- The Washington Times - Tuesday, August 21, 2012

President Obama is brushing off criticism from the Special Operations community over politicized national-security leaks and his exaggerated role in the Osama bin Laden takedown. Two new organizations — the Special Operations OPSEC Education Fund and Special Operations Speaks — have launched campaigns to highlight the president’s exploitation of the military for political gain.

“I don’t take these folks too seriously,” Mr. Obama said on Monday, but the criticism must be hitting a raw nerve. The Obama campaign quickly put up a webpage devoted to discrediting the groups. The site labels the special operators’ effort “Swift Boat 2.0,” referring to the effort by the Swift Boat Veterans for Truth (SBVT) to politicize Sen. John Kerry’s war record during the 2004 election. Among liberals, the slang term “swift-boating” has come to mean a coordinated disinformation campaign.

Today’s complaints are serious. In May, retired Adm. Mike Mullen, chairman of the Joint Chiefs of Staff when the bin Laden mission was executed, admitted he was worried, “a great deal that this time of year that somehow this gets spun into election politics.” The bin Laden raid had been political fodder from the beginning, however. Mr. Obama pledged he wouldn’t “spike the football” but since the killing has been dancing in the end zone.

Over the weekend, Sen. Jeanne Shaheen, New Hampshire Democrat, introduced Mr. Obama as the one who “led the mission that brought Osama bin Laden to justice.” Earlier this year, a political ad timed to coincide with the venture’s anniversary questioned whether Republican challenger Mitt Romney would have given the order to kill the terrorist mastermind. This was before recent revelations that Mr. Obama scrapped the operation three times before finally mustering the fortitude to make the “gutsy call.”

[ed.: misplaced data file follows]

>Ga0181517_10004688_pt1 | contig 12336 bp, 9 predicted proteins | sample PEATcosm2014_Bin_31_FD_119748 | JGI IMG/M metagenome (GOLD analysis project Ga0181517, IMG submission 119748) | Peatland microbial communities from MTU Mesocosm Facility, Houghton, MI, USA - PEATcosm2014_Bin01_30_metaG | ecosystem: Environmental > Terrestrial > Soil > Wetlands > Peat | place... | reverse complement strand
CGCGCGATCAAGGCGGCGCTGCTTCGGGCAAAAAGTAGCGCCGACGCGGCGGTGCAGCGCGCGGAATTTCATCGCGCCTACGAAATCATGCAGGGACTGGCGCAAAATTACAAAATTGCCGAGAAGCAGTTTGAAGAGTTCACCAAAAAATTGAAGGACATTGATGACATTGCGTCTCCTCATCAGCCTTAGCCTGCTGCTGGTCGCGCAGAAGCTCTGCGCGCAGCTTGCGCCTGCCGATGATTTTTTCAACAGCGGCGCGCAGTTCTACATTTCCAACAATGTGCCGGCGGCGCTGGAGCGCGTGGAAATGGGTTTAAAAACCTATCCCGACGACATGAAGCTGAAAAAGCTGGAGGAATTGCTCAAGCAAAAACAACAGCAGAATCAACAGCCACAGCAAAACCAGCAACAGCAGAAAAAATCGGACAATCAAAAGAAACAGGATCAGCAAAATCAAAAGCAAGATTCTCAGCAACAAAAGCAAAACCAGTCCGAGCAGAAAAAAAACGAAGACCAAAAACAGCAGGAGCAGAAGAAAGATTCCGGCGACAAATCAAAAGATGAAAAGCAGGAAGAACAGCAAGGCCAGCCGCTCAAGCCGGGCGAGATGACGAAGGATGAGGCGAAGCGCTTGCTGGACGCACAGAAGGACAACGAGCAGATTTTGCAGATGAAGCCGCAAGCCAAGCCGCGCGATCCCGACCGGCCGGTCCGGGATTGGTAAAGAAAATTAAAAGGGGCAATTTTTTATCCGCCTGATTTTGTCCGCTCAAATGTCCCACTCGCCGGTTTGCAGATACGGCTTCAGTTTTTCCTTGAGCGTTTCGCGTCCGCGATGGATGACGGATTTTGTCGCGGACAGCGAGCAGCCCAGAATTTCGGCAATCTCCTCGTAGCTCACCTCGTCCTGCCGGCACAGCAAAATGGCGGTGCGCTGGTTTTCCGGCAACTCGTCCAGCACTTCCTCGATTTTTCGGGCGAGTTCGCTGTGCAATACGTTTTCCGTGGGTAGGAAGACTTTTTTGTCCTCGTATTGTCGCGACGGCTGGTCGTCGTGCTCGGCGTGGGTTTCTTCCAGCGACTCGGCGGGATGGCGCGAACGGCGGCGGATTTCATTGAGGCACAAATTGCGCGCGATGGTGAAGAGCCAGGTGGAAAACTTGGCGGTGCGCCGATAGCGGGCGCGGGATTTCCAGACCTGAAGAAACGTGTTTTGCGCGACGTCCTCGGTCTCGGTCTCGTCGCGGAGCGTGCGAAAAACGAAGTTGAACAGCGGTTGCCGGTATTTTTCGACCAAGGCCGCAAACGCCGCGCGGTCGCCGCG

Mr. Obama is also vulnerable on the leaks issue, something he flatly denies. “I’ve been criticized by some for being too vigorous in going after folks who leak information that impacts our national security,” he said Monday. That’s not exactly true. Outside the case of Wikileaker Bradley Manning, there’s scant evidence of a push to punish people for leaking sensitive national-security information.

The problem is acute, though. In June, Chairman Dianne Feinstein, a Democratic senator from California, told CNN, “I’ve been on the Intelligence Committee for 11 years and I have never seen it worse.” There have been leaks about drone strikes, U.S. special operations and foreign classified information sent to newspapers, TV and Hollywood screenwriters. The full extent of White House collaboration in a self-glorifying feature film of the bin Laden strike has yet to be revealed, while the Obama administration rejected a bipartisan call from Congress to appoint a special counsel to investigate the leaks.

Mr. Obama may claim he’s not concerned about the criticism he is getting from the Special Operations community, but judging by the frantic response from his campaign, the president is feeling the heat.

The Washington Times

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